Any fisherman who has ever purchased a new boat knows that for whatever reason, some boats just catch more fish than others. Laugh all you want, but from experience this isn’t some old wive’s tale, it actually is true.
My take is the sound of the engines, along with the size of the wake it puts out, can make the difference between fishing and catching.
Case in point: I accompanied my best fishing pal Dan Cornell to Jupiter, Florida, to bring his new ride back to Hilton Head Island, and what a ride it was! This is a fishing boat!
Though I can’t really remember exactly how many years we have fished together, it is somewhere around 12 to 15 years. In that period, Dan started out with a 24-foot Grady White, then a 30-foot Grady, a 35-foot Pursuit, a 45-foot Hatteras, a 60-foot Viking and finally (as of this moment), a 53-foot HCB Suenos center console, the boat we just brought back.
Talk about a rocket ship! This boat sports four 425 hp Yamaha outboards, a stereo system with 25 speakers spaced out from bow to stern, and every upgrade known to man, including a Seakeeper, which is a type of centrifuge that keeps the boat from rolling side to side. Even the most seasick-prone individual would surely benefit from this gizmo, since even in large seas the boat stays perfectly stable like it might if you were on a slick as glass inland lake.
Arriving in Jupiter around 3 p.m., our goal was to load all of our rods and safety equipment onboard and blast off for Cape Canaveral before the sun set.
When we left the inlet into the open ocean, Dan pushed the throttles forward and within seconds we were flying along at 50 mph! I was dumbfounded. Stepping away from the protection of the console, the wind literally peeled my lips back. What a machine!
Needless to say, we made it to Cape Canaveral in crazy record time. Our plan was to spend the night at my sister Grace’s house near Melbourne, fuel up early the next morning and make the long run to Hilton Head Island.
Though not really planned, a great friend of my sister, Bill Levitt, joined us for dinner and Dan and I invited him to join us on the last leg of the trip. It didn’t take any convincing and Bill was all in. Arriving back at the boat, we fueled up and off we went.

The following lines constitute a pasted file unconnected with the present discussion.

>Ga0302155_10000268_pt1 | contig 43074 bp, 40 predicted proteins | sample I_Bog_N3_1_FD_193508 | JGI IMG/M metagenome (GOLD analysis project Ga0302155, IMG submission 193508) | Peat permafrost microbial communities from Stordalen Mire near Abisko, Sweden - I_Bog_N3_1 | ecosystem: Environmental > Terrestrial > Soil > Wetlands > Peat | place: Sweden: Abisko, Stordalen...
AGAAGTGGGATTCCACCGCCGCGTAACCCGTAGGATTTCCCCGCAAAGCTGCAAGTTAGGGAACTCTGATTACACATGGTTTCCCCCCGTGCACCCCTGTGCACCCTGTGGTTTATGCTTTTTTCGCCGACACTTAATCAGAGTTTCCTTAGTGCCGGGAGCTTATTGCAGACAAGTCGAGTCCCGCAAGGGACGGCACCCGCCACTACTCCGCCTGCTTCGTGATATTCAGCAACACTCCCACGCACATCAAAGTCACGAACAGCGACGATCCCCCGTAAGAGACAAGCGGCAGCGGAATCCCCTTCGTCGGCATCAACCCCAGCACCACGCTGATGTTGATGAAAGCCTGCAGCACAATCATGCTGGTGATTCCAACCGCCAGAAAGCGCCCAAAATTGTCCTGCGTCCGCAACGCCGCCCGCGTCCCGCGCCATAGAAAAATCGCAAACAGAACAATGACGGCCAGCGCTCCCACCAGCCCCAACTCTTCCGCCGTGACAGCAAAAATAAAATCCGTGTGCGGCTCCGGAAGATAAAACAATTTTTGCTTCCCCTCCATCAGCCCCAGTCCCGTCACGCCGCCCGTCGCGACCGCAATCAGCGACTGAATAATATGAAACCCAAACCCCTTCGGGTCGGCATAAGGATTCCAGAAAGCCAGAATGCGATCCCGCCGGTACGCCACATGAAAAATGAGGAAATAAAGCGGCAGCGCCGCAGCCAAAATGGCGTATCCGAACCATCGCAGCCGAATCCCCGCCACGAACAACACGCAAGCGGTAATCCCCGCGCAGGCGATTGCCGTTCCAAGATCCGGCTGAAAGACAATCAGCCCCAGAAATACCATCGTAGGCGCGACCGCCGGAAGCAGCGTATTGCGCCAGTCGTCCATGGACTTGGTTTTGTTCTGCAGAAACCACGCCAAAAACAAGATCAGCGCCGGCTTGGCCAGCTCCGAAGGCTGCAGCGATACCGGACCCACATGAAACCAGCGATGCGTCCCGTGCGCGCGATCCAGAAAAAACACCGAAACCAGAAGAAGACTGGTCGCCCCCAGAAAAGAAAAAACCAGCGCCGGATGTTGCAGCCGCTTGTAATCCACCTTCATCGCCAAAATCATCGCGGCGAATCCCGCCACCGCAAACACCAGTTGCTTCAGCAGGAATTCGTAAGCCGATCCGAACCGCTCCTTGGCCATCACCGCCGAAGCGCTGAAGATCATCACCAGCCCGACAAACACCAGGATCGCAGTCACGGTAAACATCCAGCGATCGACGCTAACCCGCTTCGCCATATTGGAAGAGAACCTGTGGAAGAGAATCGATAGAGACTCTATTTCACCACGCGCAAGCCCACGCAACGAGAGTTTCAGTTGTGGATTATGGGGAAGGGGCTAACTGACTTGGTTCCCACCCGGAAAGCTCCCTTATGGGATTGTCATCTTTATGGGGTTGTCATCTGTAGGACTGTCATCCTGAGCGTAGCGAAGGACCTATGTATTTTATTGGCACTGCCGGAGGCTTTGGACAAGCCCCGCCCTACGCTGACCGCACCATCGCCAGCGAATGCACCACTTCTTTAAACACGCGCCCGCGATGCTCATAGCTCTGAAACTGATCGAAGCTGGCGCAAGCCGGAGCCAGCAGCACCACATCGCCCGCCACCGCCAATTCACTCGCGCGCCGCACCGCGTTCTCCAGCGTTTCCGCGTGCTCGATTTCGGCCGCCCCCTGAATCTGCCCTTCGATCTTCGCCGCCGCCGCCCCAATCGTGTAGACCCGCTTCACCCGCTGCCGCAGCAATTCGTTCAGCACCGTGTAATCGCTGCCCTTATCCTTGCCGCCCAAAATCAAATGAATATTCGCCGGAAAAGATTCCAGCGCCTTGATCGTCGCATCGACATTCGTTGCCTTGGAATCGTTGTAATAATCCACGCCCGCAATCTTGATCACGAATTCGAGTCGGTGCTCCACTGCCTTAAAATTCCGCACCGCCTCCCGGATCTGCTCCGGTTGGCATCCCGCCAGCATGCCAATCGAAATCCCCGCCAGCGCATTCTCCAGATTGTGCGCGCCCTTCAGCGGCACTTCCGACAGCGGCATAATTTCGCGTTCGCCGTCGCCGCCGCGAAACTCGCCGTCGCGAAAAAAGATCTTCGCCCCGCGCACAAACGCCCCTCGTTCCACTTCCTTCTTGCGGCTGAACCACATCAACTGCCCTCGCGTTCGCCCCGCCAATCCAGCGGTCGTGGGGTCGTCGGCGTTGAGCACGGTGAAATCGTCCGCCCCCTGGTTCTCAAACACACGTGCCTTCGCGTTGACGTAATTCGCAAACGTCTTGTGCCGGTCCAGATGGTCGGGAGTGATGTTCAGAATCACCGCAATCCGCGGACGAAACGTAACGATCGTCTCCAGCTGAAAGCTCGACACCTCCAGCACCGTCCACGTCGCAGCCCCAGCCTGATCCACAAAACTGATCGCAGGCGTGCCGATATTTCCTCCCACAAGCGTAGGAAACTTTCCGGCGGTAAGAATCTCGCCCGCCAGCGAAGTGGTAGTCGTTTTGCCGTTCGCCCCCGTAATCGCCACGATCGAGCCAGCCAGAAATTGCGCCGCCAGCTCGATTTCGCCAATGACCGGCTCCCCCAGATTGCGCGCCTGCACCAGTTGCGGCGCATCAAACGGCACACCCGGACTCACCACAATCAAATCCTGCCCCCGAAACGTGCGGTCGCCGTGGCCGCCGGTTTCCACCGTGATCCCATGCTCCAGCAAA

It is a crazy sensation cooking along between 40 and 50 mph in a boat that long.
The ride is so smooth – and with all those speakers, it was like riding in a traveling concert arena. We all wore ridiculously huge grins while singing along with tunes from several decades.
We did stop and fish a few times but there was another mission on my plate that I had been waiting to accomplish for nearly two months.
A while back, local teacher Julie Bascom dropped off at my house a case of wine bottles, each sealed tightly with rolled up notes inside each bottle. Julie works with home schooled kids in the 4- to 10-year-old age group, from St. Francis Catholic, Hilton Head Elementary, Hilton Head School for Creative Arts, and Hilton Head Early Childhood Center.
The bottles were from her students’ project. She asked me to drop them offshore when I had time with the purpose of seeing where they might end up and hoping students would receive return letters from those who found one of these bottles, read the note inside, and write back to these kids.
Ironically, I did this very same thing when I was around 9 years old and, months after I let my message in a bottle drift away, I got a letter from a man in England! Obviously, it had traveled across the Atlantic in the Gulf Stream, so doing this for Julie was tops on my list.
Instead of dropping them all in one location, Dan, Bill and I would stop every 50 to 75 miles, drop one or two overboard and mark the latitude and longitude location. With all bottles floating out there somewhere and the boat back on Hilton Head, it ranks up there as one of the best trips ever.
Oh, the boat’s name is Game On, it has a gray hull, and believe me when I say when she goes by, you sure as heck can’t miss it.
Collins Doughtie, a 60-year resident of the Lowcountry, is a sportsman, graphic artist, and lover of nature. firstname.lastname@example.org